That’s what we know for sure. But nobody can predict the future. When we talk about the future, we can list the things we’re fairly confident about, but there will always be some uncertainty. That uncertainty comes from three sources. The first is weather—climate is not weather. Even on a warming planet, you can still have cold days. You can even still have cold years, you can have bad winters, but you can’t say exactly what the weather is going to be in five, ten years from now. What really matters is the long-term trend.
There’s a lot that we actually don’t understand about how Earth reacts when you kick it so hard. What feedback systems will be triggered on a warming planet, and how can those intensify climate change? That’s a second source of uncertainty. But the primary source of uncertainty is that we don’t know what human beings will do in the future, particularly with our emissions.
You may have heard that supposedly we have twelve years to stop climate change—though I guess it would be eleven years now. We don’t have eleven years. We have negative thirty years to stop climate change. It’s already happening. We’re already seeing it, and it’s already hurting people. I don’t have a lot of patience for blind hope, but I have no time at all for nihilism. The truth in this slogan is that the decisions we make in this next decade matter—very, very, very much.
Jill Kubit: I’m the cofounder of a storytelling project, DearTomorrow, which I came to largely out of frustration about how we were communicating on climate. I have worked in climate since 2006, and for the first eight years or so I did traditional climate education for labor union leaders, bringing in a scientist or a policy maker to talk about climate. Although some people were moved by the scientific message, most went away with this idea that it was still very distant, hard to understand, and that it didn’t matter in their own lives. They couldn’t see themselves as either being impacted or being really active on the issue.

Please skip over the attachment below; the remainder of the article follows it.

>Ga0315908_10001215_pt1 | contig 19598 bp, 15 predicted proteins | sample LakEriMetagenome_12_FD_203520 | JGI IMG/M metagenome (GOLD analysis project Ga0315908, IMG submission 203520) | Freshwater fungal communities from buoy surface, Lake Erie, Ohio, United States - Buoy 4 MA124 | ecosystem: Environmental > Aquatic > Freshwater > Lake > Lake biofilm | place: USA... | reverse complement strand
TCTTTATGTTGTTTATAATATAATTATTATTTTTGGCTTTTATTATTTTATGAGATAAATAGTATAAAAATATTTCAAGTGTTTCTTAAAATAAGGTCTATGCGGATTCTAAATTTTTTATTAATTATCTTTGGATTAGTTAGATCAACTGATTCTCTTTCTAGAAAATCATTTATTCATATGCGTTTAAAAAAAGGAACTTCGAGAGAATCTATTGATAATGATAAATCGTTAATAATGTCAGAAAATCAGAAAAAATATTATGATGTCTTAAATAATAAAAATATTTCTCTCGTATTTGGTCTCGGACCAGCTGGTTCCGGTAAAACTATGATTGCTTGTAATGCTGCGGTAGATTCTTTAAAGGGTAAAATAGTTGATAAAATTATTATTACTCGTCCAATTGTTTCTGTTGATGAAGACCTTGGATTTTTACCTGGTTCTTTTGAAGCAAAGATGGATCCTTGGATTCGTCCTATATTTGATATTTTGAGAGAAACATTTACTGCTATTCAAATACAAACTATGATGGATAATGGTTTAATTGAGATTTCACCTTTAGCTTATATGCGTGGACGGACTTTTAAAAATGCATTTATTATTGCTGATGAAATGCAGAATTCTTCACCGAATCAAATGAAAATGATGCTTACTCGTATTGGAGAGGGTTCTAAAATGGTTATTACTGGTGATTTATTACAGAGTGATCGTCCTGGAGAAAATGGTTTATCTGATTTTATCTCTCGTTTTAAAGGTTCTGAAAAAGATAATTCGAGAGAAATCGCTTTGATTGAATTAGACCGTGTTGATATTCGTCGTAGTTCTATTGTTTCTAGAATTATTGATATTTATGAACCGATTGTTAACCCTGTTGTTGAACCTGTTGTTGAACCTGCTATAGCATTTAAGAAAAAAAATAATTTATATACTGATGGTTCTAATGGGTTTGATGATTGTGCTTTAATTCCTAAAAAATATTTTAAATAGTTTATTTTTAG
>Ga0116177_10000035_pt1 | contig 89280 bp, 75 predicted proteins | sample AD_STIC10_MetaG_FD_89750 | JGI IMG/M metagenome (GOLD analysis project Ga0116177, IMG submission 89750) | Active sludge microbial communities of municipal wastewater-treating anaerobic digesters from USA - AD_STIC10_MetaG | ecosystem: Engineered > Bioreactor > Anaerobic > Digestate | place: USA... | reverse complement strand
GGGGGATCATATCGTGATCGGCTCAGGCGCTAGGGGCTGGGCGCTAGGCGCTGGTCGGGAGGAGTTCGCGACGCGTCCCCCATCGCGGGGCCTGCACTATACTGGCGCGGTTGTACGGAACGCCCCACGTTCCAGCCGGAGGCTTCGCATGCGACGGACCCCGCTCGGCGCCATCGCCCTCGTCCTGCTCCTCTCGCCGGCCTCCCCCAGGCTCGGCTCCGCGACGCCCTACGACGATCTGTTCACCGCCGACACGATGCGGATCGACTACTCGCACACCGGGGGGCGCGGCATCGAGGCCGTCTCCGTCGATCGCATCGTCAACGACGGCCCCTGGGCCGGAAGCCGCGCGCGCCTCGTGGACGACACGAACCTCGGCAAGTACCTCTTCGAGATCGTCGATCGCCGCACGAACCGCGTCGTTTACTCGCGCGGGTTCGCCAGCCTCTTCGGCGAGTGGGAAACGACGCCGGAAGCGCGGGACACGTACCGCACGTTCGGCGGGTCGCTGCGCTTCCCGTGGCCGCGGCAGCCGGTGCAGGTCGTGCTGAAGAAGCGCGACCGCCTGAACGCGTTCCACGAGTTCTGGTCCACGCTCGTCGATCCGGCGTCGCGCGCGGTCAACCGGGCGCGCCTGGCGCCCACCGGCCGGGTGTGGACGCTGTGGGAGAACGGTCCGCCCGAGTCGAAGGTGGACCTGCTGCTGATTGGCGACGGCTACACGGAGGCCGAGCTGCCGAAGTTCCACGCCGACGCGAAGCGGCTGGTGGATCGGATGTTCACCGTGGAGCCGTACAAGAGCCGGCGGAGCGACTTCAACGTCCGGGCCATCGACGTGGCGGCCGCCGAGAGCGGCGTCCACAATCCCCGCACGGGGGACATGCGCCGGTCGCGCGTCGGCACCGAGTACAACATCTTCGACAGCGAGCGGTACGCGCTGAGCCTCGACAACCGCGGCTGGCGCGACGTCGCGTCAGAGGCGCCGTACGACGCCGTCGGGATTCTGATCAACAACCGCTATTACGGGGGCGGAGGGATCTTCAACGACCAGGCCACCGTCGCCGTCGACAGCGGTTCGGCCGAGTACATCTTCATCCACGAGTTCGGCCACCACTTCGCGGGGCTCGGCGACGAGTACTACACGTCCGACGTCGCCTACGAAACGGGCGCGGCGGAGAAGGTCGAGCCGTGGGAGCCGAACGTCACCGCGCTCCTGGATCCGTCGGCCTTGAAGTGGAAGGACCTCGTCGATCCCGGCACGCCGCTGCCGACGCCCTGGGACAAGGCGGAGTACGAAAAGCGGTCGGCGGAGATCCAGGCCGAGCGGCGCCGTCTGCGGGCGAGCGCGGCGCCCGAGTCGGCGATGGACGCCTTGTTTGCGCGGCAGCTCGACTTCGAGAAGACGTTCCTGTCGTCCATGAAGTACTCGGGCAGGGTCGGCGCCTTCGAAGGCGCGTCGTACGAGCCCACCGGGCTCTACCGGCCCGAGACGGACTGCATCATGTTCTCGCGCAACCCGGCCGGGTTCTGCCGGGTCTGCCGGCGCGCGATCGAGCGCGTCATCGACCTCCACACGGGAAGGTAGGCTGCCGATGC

In 2013, the same year I became a parent, I took a break from that work to think about how we engage people. Then these two parts of my life merged—my reflections on engagement and strategy and the experience of bringing a young person into the world. I shifted from thinking about the years in a scientific way, in decades, to thinking about my own child’s life and the milestones he would experience.
I started working with Trisha Shrum, a behavioral scientist who also was studying climate communication, and in 2015 we launched DearTomorrow. For this project, we invite people to imagine yourselves in the year 2050, having a conversation with your own child or grandchild about what you did, now, in regard to climate change.
I’m of the mindset that the work to be done needs to be deeper, more creative, and engage people in ways they haven’t been engaged before. And I believe legacy and the idea of parental responsibility are huge motivating factors that we have not fully tapped into.
Jedediah Purdy: This is my first time out of the house since our child was born twenty-seven days ago—I’m really tired and disoriented—so I am here in two capacities, as a new parent and as a student of environmental law and politics.
I study the history of environmental mobilization, politics, and lawmaking over the American longue durée. I try to understand the ways that transformations in the human relationship to the nonhuman world have been connected to the broader themes and stakes of their times—to how social order works, to what people owe one another, to how people fit into a state or nation or landscape, and to what it means to lead a good life.
It seems to me that the history of the American natural and built environment has been deeply involved in political struggles and political mythmaking. Some pernicious, some morally and socially productive, and most double-edged.
The way climate change was talked about when I started this research twelve or thirteen years ago was predominantly liberal rationalist despair. “Look at how people are, we’re just not built to solve problems like this, too bad! We were built to make markets work really well for a while, but it turns out that we are not built to solve problems of externalities.” If there is going to be a politics that can address climate change, it will have to be a politics that takes the notion of the human being and their place in the world as part of its stakes. Looking back, it turns out that what we might call environmental politics has actually often had those stakes, in different ways at different times.